Natalie Whelan’s Story

From Crohn’s to Colitis To Crunch Time

Natalie Whelan and her twin Jesse celebrating her achievement


In July 2012 I started getting sick. I thought it was a dietary thing and went to see a naturopath. Fortunately she told me that I needed to go to my doctor and get a blood test done. The blood test came back and the GP sent me for a colonoscopy. I was diagnosed with Crohn’s disease in August 2012.


I was put on medication and had a very bad reaction – terrible rashes and swelling in my mouth. My gastroenterologist took me off it and told me I had to wait for my body to recover before trying anything else. So I was just on prednisone for seven months and it was awful – the big moon face, everything.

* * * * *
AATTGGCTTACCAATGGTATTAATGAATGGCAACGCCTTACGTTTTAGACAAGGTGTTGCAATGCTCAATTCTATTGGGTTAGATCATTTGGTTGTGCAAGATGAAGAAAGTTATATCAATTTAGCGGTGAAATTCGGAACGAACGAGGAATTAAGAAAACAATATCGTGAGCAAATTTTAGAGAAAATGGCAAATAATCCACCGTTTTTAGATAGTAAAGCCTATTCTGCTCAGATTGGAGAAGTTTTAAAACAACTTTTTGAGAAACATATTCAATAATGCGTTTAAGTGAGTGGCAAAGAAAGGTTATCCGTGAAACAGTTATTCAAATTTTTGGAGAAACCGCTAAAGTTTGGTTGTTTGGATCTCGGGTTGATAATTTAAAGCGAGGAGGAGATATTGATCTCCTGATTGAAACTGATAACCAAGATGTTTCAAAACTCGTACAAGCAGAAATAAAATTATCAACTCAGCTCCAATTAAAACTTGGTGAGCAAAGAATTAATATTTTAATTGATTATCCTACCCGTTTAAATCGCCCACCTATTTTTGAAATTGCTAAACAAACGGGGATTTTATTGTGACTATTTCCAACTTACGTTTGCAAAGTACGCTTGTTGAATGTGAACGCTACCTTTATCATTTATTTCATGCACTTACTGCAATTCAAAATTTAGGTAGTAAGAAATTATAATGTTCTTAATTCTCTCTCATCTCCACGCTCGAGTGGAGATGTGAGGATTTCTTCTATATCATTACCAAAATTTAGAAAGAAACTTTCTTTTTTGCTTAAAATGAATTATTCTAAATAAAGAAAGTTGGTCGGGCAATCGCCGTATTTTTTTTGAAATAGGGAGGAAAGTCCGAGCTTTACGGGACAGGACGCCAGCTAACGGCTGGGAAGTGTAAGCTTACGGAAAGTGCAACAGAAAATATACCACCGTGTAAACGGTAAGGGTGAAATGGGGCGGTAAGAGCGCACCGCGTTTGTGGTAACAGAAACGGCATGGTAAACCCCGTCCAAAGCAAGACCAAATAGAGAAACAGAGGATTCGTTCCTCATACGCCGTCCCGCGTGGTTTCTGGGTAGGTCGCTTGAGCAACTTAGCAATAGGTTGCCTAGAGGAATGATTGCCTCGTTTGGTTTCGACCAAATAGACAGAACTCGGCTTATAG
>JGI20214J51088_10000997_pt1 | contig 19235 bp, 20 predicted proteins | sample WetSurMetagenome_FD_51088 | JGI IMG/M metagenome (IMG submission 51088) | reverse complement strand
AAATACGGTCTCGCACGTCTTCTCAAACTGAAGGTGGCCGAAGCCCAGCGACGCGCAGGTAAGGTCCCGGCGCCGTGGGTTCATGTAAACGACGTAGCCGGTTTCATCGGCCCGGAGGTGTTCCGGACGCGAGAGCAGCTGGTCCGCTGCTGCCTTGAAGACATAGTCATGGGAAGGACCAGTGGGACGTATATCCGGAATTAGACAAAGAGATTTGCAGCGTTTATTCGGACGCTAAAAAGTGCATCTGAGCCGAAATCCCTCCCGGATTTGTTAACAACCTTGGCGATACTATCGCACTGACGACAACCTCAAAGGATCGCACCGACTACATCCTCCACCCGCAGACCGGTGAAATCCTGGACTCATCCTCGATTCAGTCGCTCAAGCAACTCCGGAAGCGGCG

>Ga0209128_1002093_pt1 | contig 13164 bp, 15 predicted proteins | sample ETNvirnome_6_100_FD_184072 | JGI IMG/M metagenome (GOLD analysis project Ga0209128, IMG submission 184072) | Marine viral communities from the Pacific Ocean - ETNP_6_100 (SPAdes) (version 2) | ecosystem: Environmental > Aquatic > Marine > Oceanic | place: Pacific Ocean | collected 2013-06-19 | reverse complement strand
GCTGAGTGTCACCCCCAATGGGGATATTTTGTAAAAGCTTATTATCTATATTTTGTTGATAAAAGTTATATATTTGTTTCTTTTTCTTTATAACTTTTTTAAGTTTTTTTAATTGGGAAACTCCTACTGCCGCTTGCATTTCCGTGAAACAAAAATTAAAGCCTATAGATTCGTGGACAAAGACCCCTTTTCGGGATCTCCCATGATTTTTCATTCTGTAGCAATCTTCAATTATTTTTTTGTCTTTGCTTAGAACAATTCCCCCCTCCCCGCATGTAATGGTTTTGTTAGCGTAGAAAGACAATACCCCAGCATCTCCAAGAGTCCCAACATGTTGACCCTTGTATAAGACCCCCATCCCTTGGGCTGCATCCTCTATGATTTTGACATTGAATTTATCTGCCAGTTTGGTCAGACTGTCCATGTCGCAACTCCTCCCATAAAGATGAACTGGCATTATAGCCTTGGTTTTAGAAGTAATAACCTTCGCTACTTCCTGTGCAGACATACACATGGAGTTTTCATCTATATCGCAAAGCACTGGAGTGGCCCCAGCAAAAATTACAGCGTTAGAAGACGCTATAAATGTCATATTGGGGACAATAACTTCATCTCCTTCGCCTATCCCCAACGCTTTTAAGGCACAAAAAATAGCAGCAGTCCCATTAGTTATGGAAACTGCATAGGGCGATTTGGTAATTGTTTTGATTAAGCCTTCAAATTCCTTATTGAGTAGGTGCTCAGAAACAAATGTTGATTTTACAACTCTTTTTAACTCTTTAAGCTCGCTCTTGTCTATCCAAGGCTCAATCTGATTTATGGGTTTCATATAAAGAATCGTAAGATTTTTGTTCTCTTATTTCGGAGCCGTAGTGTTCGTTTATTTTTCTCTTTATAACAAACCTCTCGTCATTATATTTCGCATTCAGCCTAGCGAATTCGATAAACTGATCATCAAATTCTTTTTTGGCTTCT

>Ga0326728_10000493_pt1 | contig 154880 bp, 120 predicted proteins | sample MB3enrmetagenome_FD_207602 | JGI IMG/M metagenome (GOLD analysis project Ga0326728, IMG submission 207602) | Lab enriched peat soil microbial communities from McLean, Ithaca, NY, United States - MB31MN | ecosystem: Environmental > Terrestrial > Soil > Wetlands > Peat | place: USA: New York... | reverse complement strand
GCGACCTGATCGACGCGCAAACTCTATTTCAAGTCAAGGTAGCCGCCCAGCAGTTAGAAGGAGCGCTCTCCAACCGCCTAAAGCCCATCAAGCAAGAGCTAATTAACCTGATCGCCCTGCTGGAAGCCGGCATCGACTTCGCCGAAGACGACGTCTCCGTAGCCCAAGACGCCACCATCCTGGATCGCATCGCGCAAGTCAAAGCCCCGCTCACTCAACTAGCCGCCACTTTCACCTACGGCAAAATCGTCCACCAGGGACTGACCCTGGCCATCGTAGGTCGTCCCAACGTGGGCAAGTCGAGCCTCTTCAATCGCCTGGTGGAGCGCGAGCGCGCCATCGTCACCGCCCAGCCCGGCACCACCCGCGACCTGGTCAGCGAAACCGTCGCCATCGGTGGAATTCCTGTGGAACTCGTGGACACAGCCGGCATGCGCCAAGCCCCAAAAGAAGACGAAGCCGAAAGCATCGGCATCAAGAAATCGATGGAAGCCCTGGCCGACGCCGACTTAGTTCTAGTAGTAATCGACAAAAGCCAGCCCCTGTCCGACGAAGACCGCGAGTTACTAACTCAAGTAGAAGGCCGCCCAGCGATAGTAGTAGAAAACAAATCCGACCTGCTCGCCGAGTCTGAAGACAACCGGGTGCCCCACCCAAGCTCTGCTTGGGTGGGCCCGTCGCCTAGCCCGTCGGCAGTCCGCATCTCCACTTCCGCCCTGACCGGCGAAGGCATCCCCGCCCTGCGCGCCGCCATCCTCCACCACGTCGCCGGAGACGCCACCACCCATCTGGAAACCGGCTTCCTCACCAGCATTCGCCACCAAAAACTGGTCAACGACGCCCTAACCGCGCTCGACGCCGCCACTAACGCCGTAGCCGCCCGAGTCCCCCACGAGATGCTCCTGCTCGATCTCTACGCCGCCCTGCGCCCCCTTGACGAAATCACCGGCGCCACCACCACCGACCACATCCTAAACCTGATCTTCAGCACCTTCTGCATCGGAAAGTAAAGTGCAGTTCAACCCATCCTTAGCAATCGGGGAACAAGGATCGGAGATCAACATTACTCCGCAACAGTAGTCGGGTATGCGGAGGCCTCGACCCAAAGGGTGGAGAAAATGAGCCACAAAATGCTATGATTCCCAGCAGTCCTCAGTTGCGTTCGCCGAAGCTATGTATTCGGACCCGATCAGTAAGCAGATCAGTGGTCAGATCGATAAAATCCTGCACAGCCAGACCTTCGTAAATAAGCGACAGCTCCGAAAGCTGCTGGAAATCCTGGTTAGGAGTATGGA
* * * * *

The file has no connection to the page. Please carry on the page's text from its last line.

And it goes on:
Second Opinion

I decided to get a second opinion at the start of the year, and my new gastroenterologist has been my saviour. He talked to an immunologist and they worked out that I was allergic to the coating on the first medication, not the medication itself. So I was able to go back on it; I take it as granules now rather than as a tablet and have no problems. He also diagnosed me as having ulcerative colitis, not Crohn’s disease!